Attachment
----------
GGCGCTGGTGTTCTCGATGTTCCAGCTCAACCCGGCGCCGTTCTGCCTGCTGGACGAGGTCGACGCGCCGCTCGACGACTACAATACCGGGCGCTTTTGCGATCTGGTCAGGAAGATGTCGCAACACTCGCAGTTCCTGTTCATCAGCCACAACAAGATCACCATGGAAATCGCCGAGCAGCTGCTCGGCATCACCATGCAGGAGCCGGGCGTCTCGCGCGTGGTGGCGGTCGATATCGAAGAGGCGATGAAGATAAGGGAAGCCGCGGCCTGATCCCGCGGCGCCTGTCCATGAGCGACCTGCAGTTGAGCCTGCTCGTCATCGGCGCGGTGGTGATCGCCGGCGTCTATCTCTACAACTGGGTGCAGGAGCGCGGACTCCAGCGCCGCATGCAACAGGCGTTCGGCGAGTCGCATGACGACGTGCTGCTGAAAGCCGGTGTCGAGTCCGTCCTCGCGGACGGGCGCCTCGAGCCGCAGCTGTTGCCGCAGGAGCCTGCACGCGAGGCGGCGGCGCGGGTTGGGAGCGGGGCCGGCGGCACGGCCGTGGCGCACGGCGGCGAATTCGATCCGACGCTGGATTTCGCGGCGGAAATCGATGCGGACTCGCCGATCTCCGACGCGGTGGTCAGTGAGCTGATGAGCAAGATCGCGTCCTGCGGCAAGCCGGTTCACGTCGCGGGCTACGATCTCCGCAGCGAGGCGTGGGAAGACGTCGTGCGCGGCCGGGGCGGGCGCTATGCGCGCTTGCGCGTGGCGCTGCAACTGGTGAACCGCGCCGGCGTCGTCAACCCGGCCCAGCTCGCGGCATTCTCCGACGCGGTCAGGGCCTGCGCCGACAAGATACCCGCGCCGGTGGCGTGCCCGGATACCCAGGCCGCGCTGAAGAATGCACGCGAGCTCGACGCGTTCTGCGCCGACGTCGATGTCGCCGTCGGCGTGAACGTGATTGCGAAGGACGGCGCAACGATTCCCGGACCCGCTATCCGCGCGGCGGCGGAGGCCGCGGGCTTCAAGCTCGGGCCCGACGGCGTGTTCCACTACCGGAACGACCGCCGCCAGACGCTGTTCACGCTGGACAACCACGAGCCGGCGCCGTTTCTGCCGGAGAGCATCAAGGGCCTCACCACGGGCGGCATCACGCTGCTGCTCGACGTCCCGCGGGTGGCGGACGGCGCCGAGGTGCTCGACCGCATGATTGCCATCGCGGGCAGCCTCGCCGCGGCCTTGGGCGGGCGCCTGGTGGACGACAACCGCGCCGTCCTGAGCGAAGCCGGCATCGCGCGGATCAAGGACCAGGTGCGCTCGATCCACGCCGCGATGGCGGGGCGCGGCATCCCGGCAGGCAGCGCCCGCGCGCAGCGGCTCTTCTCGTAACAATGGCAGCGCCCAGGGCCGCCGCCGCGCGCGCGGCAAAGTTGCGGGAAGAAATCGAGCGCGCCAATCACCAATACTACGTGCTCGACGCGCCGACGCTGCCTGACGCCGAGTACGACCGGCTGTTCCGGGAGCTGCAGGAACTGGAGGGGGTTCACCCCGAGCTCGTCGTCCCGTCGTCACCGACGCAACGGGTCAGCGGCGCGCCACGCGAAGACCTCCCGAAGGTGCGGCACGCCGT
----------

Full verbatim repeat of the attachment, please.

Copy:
GGCGCTGGTGTTCTCGATGTTCCAGCTCAACCCGGCGCCGTTCTGCCTGCTGGACGAGGTCGACGCGCCGCTCGACGACTACAATACCGGGCGCTTTTGCGATCTGGTCAGGAAGATGTCGCAACACTCGCAGTTCCTGTTCATCAGCCACAACAAGATCACCATGGAAATCGCCGAGCAGCTGCTCGGCATCACCATGCAGGAGCCGGGCGTCTCGCGCGTGGTGGCGGTCGATATCGAAGAGGCGATGAAGATAAGGGAAGCCGCGGCCTGATCCCGCGGCGCCTGTCCATGAGCGACCTGCAGTTGAGCCTGCTCGTCATCGGCGCGGTGGTGATCGCCGGCGTCTATCTCTACAACTGGGTGCAGGAGCGCGGACTCCAGCGCCGCATGCAACAGGCGTTCGGCGAGTCGCATGACGACGTGCTGCTGAAAGCCGGTGTCGAGTCCGTCCTCGCGGACGGGCGCCTCGAGCCGCAGCTGTTGCCGCAGGAGCCTGCACGCGAGGCGGCGGCGCGGGTTGGGAGCGGGGCCGGCGGCACGGCCGTGGCGCACGGCGGCGAATTCGATCCGACGCTGGATTTCGCGGCGGAAATCGATGCGGACTCGCCGATCTCCGACGCGGTGGTCAGTGAGCTGATGAGCAAGATCGCGTCCTGCGGCAAGCCGGTTCACGTCGCGGGCTACGATCTCCGCAGCGAGGCGTGGGAAGACGTCGTGCGCGGCCGGGGCGGGCGCTATGCGCGCTTGCGCGTGGCGCTGCAACTGGTGAACCGCGCCGGCGTCGTCAACCCGGCCCAGCTCGCGGCATTCTCCGACGCGGTCAGGGCCTGCGCCGACAAGATACCCGCGCCGGTGGCGTGCCCGGATACCCAGGCCGCGCTGAAGAATGCACGCGAGCTCGACGCGTTCTGCGCCGACGTCGATGTCGCCGTCGGCGTGAACGTGATTGCGAAGGACGGCGCAACGATTCCCGGACCCGCTATCCGCGCGGCGGCGGAGGCCGCGGGCTTCAAGCTCGGGCCCGACGGCGTGTTCCACTACCGGAACGACCGCCGCCAGACGCTGTTCACGCTGGACAACCACGAGCCGGCGCCGTTTCTGCCGGAGAGCATCAAGGGCCTCACCACGGGCGGCATCACGCTGCTGCTCGACGTCCCGCGGGTGGCGGACGGCGCCGAGGTGCTCGACCGCATGATTGCCATCGCGGGCAGCCTCGCCGCGGCCTTGGGCGGGCGCCTGGTGGACGACAACCGCGCCGTCCTGAGCGAAGCCGGCATCGCGCGGATCAAGGACCAGGTGCGCTCGATCCACGCCGCGATGGCGGGGCGCGGCATCCCGGCAGGCAGCGCCCGCGCGCAGCGGCTCTTCTCGTAACAATGGCAGCGCCCAGGGCCGCCGCCGCGCGCGCGGCAAAGTTGCGGGAAGAAATCGAGCGCGCCAATCACCAATACTACGTGCTCGACGCGCCGACGCTGCCTGACGCCGAGTACGACCGGCTGTTCCGGGAGCTGCAGGAACTGGAGGGGGTTCACCCCGAGCTCGTCGTCCCGTCGTCACCGACGCAACGGGTCAGCGGCGCGCCACGCGAAGACCTCCCGAAGGTGCGGCACGCCGT